Silver huffed a laugh. “Rackham said you were finally sleeping because of exhaustion and rum. Now I’m wondering whether you calculated exactly how far you could go and when.”

“Keep wondering.”

“Well. If you want to know – actually, we’ll be taking you to the plantation in such a way as you don’t know. Where the plantation lies, how far from the town, how deep inland.”

“Bag on my head, chained hands, cart going in circles and other niceties?”

“Exactly. And we’ll search you again and provide you with an escort to match. Rackham wanted Merry and Morgan. I imposed Morgan and Hands. And Ben Gunn, because three is better than two where you’re concerned.”

Flint scowled. Looked at Silver like he’d looked at Berringer, once.

“Hands can take you in a fight. So Hands it is.”

“You know I’ll break away from that place,” Flint said, hard as iron.

“Not if Hamilton refuses. And even if he agrees… There’ll be the land to account for. Wilderness, the local tribes. A coast you don’t know, waterpoints you’ll have to find. Nor resources beyond what you can steal, no fighter crew to second you. It’ll take months, at least, for you to plan it, and with little chance of success. You might die, he might die, you might get lost or mired in some life he chooses over your fight. If you ever emerge, it will be in such a long time that the crews will be disbanded and Julius will have won. No war left for you to fight.” He grinned. “You’re not the only one able to strategize, Captain Flint.”

There were teeth and a naked challenge in Flint’s smile. For the time of two heartbeats, it seemed they’d come back to the core of what had bonded them so tightly once, this battle of wits that didn’t exclude an instinctive, unescapable admiration. Then something soft, very unsure – anguished – that sat utterly foreign on Flint’s rugged features erased all of what Silver knew of him.

“If Thomas isn’t there,” Flint said, obviously fighting to turn this new state of being into something a pirate captain could say. “If he has never been, or if he’s dead… I’ll chase you to the end of the world, Silver. There’ll be no place remote or safe enough for you.”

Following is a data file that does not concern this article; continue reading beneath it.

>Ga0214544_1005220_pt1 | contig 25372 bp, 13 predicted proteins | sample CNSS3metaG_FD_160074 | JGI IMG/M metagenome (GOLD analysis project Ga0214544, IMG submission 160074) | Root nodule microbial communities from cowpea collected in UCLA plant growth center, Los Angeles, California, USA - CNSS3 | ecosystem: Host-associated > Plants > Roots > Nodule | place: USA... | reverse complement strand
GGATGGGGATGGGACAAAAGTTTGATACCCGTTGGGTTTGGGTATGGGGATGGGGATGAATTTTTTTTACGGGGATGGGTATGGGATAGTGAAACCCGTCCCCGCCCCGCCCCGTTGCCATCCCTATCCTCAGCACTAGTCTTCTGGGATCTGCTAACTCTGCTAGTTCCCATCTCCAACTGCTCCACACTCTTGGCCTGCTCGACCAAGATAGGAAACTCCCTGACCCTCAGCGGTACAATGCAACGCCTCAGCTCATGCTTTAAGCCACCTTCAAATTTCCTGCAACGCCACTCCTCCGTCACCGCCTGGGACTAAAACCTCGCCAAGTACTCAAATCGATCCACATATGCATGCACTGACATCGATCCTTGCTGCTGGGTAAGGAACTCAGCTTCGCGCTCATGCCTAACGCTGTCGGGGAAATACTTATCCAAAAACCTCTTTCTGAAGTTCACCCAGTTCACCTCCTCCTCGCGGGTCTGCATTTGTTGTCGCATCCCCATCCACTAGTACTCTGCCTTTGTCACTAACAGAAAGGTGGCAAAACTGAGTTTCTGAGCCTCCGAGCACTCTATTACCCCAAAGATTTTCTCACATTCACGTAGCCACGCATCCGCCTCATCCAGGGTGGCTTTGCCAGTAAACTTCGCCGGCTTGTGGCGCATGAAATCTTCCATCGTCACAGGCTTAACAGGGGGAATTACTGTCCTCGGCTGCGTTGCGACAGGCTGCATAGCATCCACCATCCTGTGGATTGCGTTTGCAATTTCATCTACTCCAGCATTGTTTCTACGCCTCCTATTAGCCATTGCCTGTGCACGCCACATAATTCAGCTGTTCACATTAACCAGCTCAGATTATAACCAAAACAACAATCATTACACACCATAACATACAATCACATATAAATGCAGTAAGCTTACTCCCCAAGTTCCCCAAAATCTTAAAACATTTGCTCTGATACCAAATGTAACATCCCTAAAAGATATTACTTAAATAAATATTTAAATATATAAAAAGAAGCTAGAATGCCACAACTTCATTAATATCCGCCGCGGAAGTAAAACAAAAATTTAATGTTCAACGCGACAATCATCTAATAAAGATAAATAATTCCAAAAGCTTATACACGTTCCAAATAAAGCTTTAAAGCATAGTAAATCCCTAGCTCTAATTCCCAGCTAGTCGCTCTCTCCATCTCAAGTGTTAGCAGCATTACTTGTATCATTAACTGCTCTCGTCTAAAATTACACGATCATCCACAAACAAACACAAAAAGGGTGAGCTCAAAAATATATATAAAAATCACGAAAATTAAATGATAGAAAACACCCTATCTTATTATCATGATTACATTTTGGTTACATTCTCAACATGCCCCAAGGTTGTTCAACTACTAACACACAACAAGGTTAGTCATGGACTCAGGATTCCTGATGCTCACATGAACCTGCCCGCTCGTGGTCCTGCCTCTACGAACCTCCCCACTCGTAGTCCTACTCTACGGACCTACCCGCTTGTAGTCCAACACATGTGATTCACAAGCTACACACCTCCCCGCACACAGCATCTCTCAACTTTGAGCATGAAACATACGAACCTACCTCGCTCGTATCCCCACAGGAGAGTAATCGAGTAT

“I know,” Silver said softly. “Thomas is my shield, James McGraw. Without him I know I’m dead. So maybe you can fucking believe me when I tell you he’s there.”

A silence, and then: “it was close, wasn’t it, on Skeleton Island? You’d have killed me if I hadn’t believed you enough? And you would have left Thomas to rot.”

Silver looked into the eyes of the man whose features were James Flint’s and whom he didn’t know at all, and nodded yes.


Two days later, Ben Gunn, Hands and Morgan came back, alone and unscathed. Hands nodded and smiled but it was Morgan who walked up to Silver and Rackham and took them aside.

“All went well?” Silver asked. “It was truly Flint’s Hamilton?”

“It was. Although you’d have been hard pressed to guess he’s been a lord once. But Flint knew him, that’s for sure.”

“Are you certain?”

“They kissed in broad daylight, with guards and inmates milling around. Let me tell you, it was not a chaste kiss.”

“In plain view of the guards? He’s mad-” began Silver, then sighed. “Who cares. It makes for a fitting ending to that story.”

Daylight. He could hear it already, how he’d tell her of Flint’s final rejection of the dark, of his soaring to the light. And with Hamilton there to hinder Flint’s movements, she’d never know what darkness had really meant for him.

“You know,” he said to Rackham, maybe to try the sound of his tale. “I thought I was the living man who has the deepest knowledge of him. His impulses, his heart. Yet the other day when he relaxed down I felt he had become another man. One that I didn’t know at all. Sweeter, less dark. Isn’t that strange?”

“Yes,” Rackham said. “Yes, it is, that you should think so. I won’t pretend I knew him well and as a certainty he had many sides to his character. But I never saw a man truer to his own self, that day as in any day of our acquaintance.”

“One last thing,” Morgan said.

“Yes?” Rackham and Silver said together, both frowning.

“I searched him at the plantation gates, as you asked me. There was one knife we missed.”

“Fuck him, another one?” Silver said.

“Pew’s pocket knife, sewn into that quilted collar he has on his shirt. Seems that Pew wanted to do more than talk, that night in the cabin.”

A memory of Hands, babbling they’d but come to talk, afraid, flashed through Silver’s mind. Then of bunched fabric in a shirt collar, of Flint-turned-McGraw, peacefully mending his clothes – sewing in that knife right under his nose, it seemed.

“You have it here?”

“I left it where it was.”

“You what? Left it to Flint? Damn your face, Tom!”

“I told you both because I thought you had to be warned about Pew, blind or not. I’m sorry, Silver. Flint has more than earned it. Or so I thought.”